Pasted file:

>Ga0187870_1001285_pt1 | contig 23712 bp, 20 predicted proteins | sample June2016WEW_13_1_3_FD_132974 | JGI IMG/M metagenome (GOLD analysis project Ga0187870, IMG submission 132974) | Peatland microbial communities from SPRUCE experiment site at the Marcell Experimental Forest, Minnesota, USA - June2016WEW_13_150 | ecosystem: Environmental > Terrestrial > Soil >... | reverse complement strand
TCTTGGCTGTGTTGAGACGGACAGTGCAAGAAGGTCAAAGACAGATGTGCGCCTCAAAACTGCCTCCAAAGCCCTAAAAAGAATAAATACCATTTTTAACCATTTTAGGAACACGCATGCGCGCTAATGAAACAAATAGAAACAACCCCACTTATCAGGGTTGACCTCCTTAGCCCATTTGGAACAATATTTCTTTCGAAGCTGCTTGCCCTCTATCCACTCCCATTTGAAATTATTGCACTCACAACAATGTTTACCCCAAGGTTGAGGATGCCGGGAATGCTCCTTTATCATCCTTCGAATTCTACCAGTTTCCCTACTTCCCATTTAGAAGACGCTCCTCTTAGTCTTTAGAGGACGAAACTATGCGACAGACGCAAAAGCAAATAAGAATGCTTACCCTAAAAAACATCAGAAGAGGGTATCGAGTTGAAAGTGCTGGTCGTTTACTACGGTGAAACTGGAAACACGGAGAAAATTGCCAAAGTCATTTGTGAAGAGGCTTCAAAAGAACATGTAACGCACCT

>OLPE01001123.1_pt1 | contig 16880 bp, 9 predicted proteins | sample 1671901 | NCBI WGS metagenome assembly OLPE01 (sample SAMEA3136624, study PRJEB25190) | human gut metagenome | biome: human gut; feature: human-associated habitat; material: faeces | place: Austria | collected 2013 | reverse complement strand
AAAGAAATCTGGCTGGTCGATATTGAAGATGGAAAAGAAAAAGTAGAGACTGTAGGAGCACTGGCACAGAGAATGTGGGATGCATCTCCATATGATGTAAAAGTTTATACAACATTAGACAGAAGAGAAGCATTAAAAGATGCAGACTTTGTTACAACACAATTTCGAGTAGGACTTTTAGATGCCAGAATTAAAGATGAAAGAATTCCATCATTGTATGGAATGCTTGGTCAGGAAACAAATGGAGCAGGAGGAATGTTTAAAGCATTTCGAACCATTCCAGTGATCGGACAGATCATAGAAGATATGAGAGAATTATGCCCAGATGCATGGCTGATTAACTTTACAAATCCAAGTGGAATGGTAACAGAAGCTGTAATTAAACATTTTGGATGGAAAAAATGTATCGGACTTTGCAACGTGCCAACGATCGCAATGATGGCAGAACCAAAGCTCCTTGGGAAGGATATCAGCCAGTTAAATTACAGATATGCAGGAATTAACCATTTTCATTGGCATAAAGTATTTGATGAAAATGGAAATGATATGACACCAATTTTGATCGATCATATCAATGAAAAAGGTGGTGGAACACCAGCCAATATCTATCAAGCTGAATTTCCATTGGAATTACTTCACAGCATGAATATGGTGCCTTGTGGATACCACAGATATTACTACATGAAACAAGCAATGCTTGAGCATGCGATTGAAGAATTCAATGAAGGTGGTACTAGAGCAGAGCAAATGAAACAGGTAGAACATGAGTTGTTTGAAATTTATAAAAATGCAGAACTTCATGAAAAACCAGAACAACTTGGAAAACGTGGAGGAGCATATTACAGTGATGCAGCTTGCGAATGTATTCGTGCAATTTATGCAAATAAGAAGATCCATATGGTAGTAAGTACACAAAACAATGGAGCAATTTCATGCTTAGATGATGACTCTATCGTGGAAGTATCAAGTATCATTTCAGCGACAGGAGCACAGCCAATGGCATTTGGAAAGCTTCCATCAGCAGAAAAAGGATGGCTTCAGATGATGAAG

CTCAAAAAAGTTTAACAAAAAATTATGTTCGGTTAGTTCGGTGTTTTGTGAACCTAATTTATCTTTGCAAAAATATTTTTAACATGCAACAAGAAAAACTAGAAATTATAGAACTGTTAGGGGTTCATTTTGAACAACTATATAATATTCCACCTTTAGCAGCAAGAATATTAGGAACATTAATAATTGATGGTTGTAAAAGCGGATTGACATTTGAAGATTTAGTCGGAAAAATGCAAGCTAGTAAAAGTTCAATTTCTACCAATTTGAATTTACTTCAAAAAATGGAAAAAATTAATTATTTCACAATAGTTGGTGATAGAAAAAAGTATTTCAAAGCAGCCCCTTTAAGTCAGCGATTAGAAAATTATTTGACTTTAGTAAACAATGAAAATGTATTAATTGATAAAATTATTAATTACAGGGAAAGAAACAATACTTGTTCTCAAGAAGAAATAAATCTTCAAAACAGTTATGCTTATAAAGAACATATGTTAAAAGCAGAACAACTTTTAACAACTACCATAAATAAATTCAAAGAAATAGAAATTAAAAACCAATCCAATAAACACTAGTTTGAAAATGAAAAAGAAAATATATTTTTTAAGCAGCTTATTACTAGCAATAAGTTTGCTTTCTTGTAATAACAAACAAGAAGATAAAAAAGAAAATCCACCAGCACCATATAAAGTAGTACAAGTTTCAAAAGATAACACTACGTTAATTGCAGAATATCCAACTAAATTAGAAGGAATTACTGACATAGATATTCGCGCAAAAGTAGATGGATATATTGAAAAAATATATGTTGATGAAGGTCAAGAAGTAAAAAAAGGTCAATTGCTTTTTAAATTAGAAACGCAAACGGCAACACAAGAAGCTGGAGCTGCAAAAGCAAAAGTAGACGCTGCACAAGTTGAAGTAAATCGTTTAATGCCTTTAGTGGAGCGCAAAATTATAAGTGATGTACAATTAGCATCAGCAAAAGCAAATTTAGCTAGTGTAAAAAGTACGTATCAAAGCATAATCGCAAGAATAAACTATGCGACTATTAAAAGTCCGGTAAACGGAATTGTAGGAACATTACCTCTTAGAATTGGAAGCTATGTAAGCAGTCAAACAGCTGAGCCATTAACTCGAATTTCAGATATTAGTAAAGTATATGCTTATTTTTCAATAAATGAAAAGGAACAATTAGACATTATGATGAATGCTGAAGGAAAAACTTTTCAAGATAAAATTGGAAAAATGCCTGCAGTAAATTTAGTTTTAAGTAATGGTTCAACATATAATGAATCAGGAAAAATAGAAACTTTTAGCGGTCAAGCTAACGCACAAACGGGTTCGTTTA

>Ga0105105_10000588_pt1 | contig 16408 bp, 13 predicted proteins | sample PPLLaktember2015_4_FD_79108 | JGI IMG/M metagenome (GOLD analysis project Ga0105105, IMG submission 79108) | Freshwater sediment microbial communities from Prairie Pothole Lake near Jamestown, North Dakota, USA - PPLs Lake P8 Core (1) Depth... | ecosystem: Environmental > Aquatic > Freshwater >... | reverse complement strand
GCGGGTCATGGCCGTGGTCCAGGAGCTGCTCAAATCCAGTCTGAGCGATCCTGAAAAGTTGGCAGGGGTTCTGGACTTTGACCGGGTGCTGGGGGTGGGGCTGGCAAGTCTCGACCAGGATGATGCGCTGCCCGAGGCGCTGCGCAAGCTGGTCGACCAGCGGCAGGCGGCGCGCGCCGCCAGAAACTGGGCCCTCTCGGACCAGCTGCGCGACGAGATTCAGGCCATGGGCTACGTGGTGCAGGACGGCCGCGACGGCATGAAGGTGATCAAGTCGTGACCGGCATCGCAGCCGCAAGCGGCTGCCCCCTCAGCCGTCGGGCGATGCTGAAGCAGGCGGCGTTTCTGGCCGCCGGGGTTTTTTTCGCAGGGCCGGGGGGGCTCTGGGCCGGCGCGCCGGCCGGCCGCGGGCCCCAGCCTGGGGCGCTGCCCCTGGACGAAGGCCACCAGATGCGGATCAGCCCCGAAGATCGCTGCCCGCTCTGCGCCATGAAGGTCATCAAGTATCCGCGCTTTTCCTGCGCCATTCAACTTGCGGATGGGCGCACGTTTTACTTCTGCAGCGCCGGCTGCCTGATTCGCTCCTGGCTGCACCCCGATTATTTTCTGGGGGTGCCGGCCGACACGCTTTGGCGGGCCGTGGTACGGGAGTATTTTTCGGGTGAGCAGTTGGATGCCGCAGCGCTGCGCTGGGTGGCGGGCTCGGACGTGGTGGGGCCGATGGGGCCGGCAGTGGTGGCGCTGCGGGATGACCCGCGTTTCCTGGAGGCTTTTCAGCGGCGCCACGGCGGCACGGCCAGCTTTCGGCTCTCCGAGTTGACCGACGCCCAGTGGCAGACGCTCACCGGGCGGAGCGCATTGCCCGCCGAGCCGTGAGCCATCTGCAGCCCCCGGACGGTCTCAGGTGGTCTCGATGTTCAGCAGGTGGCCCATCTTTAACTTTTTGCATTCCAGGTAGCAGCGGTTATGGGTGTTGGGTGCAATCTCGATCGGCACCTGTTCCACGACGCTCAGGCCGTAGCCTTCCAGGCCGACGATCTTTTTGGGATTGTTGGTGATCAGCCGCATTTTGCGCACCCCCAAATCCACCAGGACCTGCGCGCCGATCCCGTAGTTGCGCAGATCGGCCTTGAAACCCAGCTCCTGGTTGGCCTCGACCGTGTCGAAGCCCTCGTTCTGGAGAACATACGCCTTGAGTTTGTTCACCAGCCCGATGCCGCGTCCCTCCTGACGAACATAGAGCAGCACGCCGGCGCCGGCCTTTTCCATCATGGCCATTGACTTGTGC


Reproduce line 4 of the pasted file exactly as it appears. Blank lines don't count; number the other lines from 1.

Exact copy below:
AAAGAAATCTGGCTGGTCGATATTGAAGATGGAAAAGAAAAAGTAGAGACTGTAGGAGCACTGGCACAGAGAATGTGGGATGCATCTCCATATGATGTAAAAGTTTATACAACATTAGACAGAAGAGAAGCATTAAAAGATGCAGACTTTGTTACAACACAATTTCGAGTAGGACTTTTAGATGCCAGAATTAAAGATGAAAGAATTCCATCATTGTATGGAATGCTTGGTCAGGAAACAAATGGAGCAGGAGGAATGTTTAAAGCATTTCGAACCATTCCAGTGATCGGACAGATCATAGAAGATATGAGAGAATTATGCCCAGATGCATGGCTGATTAACTTTACAAATCCAAGTGGAATGGTAACAGAAGCTGTAATTAAACATTTTGGATGGAAAAAATGTATCGGACTTTGCAACGTGCCAACGATCGCAATGATGGCAGAACCAAAGCTCCTTGGGAAGGATATCAGCCAGTTAAATTACAGATATGCAGGAATTAACCATTTTCATTGGCATAAAGTATTTGATGAAAATGGAAATGATATGACACCAATTTTGATCGATCATATCAATGAAAAAGGTGGTGGAACACCAGCCAATATCTATCAAGCTGAATTTCCATTGGAATTACTTCACAGCATGAATATGGTGCCTTGTGGATACCACAGATATTACTACATGAAACAAGCAATGCTTGAGCATGCGATTGAAGAATTCAATGAAGGTGGTACTAGAGCAGAGCAAATGAAACAGGTAGAACATGAGTTGTTTGAAATTTATAAAAATGCAGAACTTCATGAAAAACCAGAACAACTTGGAAAACGTGGAGGAGCATATTACAGTGATGCAGCTTGCGAATGTATTCGTGCAATTTATGCAAATAAGAAGATCCATATGGTAGTAAGTACACAAAACAATGGAGCAATTTCATGCTTAGATGATGACTCTATCGTGGAAGTATCAAGTATCATTTCAGCGACAGGAGCACAGCCAATGGCATTTGGAAAGCTTCCATCAGCAGAAAAAGGATGGCTTCAGATGATGAAG